The ducks shooting the guns; emotional control in criminal America



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On September 10, a Kentucky man who was charged with killing three people — including two teens — was facing additional charges after authorities said he threatened a judge and her family.  Brice Rhodes was already charged with stabbing to death 16-year-old Maurice Gordon and 14-year-old Larry Ordway in Shawnee, KY in May. Their burned bodies were found dumped behind an abandoned house.  How do people commit such crimes?

The next video shows the accused sitting in court when the judge started to read his crimes. At that moment the accused started to screaming against the judge. he threatens the judge saying “I will find out where you live at”

What do the people win by trying to challenge authority? Why it is so hard to just admit and accept their mistakes? It is hard for human beings to respect if all they have known is disrespect.  It is hard for people to control their emotions and think through their actions if they have not been taught how.  What would our prison system be like if we helped criminals by teaching them they proper way to express their emotions?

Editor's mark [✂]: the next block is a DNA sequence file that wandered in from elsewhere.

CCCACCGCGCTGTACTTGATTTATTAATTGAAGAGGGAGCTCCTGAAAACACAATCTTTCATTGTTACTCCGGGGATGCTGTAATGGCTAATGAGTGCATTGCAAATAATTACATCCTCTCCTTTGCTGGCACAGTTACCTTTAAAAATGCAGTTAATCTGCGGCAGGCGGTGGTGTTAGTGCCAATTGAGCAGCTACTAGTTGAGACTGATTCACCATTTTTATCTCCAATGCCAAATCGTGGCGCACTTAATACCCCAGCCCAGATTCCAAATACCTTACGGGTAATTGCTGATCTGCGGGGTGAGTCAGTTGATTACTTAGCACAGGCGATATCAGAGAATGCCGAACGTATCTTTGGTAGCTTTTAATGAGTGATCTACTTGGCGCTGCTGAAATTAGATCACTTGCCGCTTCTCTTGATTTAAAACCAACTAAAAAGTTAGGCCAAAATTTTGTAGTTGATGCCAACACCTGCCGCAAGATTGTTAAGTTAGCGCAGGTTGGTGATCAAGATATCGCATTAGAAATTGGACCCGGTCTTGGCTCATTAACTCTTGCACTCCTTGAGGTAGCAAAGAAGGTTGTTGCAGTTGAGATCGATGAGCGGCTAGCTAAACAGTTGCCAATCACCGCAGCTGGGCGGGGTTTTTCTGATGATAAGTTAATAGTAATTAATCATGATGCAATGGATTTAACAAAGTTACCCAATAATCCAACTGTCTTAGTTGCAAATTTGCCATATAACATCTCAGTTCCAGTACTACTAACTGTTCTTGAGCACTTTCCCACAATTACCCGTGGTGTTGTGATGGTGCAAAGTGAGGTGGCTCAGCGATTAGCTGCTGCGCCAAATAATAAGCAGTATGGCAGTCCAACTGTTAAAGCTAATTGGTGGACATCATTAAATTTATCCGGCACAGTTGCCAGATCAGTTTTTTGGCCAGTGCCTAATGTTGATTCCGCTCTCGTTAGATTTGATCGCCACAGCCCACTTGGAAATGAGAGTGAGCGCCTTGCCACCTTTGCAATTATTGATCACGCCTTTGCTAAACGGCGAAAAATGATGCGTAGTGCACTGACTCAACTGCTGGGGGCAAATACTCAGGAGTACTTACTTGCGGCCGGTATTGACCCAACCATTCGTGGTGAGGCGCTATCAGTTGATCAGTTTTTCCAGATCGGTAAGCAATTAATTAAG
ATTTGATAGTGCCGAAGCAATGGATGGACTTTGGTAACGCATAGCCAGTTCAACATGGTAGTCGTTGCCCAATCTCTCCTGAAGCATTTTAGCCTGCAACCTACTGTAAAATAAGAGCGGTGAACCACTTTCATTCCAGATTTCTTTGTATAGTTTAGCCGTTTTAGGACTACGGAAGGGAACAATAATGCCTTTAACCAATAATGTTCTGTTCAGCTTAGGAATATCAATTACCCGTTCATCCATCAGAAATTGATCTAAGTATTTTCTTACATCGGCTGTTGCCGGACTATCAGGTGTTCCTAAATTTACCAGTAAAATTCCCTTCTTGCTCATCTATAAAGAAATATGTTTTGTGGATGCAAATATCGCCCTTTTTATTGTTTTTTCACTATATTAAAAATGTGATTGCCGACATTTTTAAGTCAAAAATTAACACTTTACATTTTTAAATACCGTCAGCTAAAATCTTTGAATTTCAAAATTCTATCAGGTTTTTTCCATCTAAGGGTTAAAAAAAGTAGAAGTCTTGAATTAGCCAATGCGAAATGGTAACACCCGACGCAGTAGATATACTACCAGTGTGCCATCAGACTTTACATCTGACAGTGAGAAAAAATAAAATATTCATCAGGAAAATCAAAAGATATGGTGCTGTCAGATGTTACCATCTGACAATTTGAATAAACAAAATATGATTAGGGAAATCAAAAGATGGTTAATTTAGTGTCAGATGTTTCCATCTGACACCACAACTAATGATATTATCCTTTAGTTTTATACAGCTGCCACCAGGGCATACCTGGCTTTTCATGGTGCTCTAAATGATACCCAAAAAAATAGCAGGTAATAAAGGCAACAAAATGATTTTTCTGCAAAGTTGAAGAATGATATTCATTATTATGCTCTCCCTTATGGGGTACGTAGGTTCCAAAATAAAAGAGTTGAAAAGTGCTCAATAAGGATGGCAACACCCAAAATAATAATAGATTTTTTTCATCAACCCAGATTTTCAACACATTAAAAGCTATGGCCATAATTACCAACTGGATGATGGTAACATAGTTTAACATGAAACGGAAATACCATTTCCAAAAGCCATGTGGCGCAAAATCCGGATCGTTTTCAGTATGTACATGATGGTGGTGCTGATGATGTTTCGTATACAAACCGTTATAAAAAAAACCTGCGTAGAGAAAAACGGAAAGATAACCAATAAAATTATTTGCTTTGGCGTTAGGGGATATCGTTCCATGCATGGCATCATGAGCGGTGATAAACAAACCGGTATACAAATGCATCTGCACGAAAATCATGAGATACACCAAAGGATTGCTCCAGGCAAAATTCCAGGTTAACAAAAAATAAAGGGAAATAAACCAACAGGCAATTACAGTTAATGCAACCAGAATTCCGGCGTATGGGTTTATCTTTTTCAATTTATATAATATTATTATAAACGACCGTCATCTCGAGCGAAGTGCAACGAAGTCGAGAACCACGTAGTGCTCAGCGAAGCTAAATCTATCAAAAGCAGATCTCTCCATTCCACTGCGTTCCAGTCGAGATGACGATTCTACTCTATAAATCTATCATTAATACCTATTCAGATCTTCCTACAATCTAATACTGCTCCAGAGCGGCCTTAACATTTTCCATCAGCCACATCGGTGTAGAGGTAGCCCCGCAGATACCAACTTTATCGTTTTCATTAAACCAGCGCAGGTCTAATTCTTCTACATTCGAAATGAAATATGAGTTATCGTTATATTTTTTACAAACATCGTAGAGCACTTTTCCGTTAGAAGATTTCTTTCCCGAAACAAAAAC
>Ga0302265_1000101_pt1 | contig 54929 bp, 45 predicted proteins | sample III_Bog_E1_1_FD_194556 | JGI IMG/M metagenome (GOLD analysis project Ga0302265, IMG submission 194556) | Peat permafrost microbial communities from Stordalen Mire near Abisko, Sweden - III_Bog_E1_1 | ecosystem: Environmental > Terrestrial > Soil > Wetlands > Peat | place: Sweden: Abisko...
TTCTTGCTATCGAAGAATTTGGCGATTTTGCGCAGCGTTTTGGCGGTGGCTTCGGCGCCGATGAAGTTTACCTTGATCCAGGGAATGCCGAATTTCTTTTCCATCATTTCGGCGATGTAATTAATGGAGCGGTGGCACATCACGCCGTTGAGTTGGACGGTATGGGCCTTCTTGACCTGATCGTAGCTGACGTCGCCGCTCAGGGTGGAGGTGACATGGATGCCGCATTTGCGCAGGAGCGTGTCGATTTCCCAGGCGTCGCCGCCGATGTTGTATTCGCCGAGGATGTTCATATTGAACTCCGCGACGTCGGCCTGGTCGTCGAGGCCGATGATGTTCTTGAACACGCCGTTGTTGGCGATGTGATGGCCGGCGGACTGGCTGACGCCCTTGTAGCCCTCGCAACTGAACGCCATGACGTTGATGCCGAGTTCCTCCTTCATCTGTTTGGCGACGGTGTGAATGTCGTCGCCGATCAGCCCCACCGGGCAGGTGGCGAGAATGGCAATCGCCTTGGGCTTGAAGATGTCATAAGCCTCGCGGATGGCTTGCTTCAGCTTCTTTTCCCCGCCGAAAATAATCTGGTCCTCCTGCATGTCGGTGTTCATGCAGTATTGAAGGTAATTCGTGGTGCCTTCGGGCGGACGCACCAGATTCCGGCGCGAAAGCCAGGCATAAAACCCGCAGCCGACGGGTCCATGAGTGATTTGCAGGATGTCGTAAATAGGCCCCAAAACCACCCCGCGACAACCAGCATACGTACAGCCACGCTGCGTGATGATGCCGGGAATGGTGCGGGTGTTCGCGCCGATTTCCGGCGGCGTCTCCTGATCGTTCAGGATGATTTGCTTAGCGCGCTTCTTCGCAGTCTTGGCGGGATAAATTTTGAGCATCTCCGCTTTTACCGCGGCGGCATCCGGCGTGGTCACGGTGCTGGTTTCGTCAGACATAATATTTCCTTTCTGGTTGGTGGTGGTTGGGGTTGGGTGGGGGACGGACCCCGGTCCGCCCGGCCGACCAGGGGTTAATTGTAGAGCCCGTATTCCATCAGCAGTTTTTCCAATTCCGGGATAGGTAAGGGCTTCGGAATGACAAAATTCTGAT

Sometimes people think that the system is against them and they try to provoke it thinking that doing this they are going to intimidate and gain power. But they only make the things getting worst for them. An example of this is this particular case. What did he gain by saying these words? …..more charges? …..more years in the jail. Well, I can not change the point of view of every single person, but at least can I give the advise to think twice what you going to do or say.


Too many criminals like this man do not have any sense of emotional control. Emotional control is a skill that must be taught and practiced.  That is why I decided to get more information about emotional control. I made a search of this issue and I found a website where the human Executive Functions are explained.  I think this could be helpful for everyone…not just to help violent criminals.

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If you are looking for help in recovering or learning more about the effects of childhood trauma and violence CLICK HERE.